area is exposed during a glide. Soaring flight is gliding in circles.
The way that a gliding or soaring eagle gains altitude is to find
updrafts, including thermals - warm air that rises and can
carry the bird along with it. In powered flight, the bird flaps
its wings up and down to provide lift (the force that keeps
the bird flying instead of falling) and thrust (the force
that moves the bird forward through the air). During migration,
golden eagles use both gliding and powered flight.
uses a lot of energy. Whether or not an eagle is successful in migration
depends on many factors, but it cannot be successful if it burns
more energy in flying than it has stored in fat and can eat along
the way. Powered flight "costs" much more energy than
gliding, and is more costly to large birds than small birds, because
of their larger weight and wing size. This is probably why large
birds use gliding flight as much as possible. Migration using powered
flight almost doubles the amount of energy a bird needs each day.
Wing shape and size also affect the energy cost of flight. Birds
with long, pointed wings generate more power with less energy than
birds with short, rounded wings.
involves more than simply whether a bird glides or flaps. Wing span,
wing shape, wing area, tail area, tail length, mass, and musculature
are all important in how a bird flies. Wing span is the distance
between the tips of the outstretched wings. Wing area is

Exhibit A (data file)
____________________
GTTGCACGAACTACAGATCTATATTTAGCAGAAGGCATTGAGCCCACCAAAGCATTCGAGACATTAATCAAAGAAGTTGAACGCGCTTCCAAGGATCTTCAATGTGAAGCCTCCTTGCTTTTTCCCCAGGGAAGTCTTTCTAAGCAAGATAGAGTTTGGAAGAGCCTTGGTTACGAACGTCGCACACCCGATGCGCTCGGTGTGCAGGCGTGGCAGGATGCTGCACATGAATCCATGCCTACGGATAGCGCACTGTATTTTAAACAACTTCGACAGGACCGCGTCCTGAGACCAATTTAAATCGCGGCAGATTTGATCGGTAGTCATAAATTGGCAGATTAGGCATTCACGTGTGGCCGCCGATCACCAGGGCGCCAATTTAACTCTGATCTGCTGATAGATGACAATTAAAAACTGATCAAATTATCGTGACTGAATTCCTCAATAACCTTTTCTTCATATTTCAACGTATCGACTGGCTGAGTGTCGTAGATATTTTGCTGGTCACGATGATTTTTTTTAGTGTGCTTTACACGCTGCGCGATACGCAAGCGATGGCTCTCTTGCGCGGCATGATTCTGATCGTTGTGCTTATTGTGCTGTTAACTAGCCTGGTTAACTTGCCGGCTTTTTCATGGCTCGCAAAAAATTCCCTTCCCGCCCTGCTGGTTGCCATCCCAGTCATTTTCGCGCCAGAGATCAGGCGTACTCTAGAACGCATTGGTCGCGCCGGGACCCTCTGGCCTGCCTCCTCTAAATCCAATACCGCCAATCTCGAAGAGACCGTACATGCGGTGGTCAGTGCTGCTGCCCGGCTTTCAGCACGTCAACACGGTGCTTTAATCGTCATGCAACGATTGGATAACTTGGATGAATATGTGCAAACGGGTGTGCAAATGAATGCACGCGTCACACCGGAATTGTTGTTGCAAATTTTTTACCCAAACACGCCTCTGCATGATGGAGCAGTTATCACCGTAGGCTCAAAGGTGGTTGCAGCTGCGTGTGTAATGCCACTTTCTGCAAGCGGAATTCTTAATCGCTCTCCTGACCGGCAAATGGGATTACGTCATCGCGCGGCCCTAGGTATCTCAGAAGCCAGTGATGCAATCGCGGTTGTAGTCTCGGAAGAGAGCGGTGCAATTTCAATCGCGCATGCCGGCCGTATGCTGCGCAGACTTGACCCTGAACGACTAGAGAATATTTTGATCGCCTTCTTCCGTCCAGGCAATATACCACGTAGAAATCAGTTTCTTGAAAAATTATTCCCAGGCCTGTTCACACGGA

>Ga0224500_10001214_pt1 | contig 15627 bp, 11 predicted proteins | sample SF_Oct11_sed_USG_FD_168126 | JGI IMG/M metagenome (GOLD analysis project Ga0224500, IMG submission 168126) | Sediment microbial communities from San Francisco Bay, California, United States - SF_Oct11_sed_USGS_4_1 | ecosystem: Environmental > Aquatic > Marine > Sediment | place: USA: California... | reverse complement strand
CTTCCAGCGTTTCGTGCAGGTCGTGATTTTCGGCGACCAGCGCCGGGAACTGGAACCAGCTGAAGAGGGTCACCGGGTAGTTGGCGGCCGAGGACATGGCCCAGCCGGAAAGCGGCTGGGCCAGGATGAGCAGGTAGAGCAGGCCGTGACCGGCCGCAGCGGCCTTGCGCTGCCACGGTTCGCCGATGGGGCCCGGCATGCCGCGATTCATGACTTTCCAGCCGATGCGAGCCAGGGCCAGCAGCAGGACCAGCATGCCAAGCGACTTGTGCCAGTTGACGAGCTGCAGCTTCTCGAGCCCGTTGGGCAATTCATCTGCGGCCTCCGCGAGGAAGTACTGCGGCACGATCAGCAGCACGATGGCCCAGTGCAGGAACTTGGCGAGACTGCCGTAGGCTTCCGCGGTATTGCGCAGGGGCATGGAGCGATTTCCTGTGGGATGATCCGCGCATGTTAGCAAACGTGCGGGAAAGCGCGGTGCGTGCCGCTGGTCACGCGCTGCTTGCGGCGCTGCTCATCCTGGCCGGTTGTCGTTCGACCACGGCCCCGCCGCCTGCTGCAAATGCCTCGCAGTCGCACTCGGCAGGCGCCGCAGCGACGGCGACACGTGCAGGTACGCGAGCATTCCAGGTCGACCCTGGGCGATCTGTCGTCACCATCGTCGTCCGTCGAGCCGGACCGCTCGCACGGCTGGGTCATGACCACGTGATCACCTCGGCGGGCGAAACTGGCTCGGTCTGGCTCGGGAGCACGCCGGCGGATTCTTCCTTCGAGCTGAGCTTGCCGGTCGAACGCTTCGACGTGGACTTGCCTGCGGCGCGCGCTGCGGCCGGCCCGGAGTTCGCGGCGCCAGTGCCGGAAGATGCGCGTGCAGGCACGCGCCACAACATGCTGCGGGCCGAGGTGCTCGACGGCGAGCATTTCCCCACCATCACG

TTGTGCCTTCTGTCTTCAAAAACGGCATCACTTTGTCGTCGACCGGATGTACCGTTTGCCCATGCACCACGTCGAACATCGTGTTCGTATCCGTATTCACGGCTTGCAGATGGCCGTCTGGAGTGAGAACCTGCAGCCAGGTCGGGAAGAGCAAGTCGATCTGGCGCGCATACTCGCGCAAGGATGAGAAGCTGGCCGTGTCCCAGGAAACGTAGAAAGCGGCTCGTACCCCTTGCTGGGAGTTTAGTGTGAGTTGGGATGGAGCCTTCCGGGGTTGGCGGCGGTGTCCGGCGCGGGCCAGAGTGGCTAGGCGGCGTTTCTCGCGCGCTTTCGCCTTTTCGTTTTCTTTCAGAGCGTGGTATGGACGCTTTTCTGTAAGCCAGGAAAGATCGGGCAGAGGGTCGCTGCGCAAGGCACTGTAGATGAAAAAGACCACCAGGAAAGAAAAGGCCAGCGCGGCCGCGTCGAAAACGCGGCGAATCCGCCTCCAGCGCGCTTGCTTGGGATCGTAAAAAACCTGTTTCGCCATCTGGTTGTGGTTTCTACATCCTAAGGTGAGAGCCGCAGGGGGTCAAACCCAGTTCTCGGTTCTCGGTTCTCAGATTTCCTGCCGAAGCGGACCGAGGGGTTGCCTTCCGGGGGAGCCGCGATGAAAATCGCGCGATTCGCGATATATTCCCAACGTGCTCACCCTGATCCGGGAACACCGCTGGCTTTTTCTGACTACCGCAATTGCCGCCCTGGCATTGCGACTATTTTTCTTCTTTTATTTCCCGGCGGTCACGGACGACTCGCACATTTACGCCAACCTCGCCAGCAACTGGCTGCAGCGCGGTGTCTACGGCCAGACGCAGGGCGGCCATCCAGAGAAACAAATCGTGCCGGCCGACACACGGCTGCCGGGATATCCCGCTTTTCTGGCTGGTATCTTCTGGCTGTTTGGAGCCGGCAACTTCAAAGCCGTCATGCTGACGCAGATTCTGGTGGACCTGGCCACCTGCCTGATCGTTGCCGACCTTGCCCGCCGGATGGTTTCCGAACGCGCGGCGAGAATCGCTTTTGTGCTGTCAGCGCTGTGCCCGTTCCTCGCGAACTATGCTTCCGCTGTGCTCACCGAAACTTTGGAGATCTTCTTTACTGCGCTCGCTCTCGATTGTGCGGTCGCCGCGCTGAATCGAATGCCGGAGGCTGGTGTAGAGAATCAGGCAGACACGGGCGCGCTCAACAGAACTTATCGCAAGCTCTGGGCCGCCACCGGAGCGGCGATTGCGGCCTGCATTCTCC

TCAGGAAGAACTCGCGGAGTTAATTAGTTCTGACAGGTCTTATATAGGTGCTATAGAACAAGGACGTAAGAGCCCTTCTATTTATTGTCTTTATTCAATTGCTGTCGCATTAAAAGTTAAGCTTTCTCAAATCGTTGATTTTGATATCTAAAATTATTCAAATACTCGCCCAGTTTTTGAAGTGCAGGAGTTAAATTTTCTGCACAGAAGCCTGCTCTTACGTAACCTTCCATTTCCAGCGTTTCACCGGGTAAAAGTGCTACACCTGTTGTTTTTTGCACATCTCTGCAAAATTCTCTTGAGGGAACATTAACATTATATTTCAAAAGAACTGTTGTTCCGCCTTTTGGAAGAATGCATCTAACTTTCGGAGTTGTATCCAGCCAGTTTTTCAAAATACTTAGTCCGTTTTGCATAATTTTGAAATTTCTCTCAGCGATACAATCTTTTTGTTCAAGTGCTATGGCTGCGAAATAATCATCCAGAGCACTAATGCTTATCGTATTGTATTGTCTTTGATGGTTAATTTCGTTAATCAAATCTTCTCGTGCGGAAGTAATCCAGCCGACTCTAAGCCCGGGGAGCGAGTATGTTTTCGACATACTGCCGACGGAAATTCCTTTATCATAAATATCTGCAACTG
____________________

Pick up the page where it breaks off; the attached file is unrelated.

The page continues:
the surface area of the wings that comes in contact with the air.
Likewise, tail area is the area of the tail that comes in
contact with the air. Golden eagles have large wings, large tails,
and huge flight muscles in their breast. Because of these features,
they are capable of flying at high altitudes and for very long distances.
gliding and soaring, golden eagles constantly adjust their wing
and tail area by opening and closing their wings and tail feathers.
For the slowest glides, as in soaring, the wings are held out as
far from the body as possible to increase surface area. Greater
wing and tail area also increase lift, which is needed at slow speeds.
At faster speeds, the wings and tail are closed a bit, resulting
in a smaller wing span, wing area, and tail area. During the fastest
cross-country glides, the tail is closed and the wings are sometimes
drawn in to just over half of the maximum wingspan. This decreases
the drag that results from breaking through the air with the leading
edge of the wings and tail, and from the friction of air flowing
across the wings and tail.
ability of hawks and eagles to use lift explains how soaring migrants
can complete migration even though they may fly slowly. Hawks and
eagles are adapted to use even the smallest and weakest of thermals.
With this ability, they are able to lift off in the morning and
land late in the day, getting in many hours of flight with relatively
little energy. When thermals are not available, hawks and eagles
resort to powered flight. Thus, weather conditions affect migration
strategies of these species. Overall, golden eagles are energy-efficient
migrants and they soar and glide during much of their migratory
journeys by taking advantage of air currents and thermals along
Energy: The energy needed for migration comes from food eaten
before and during migration. As a bird flies, it first uses sugars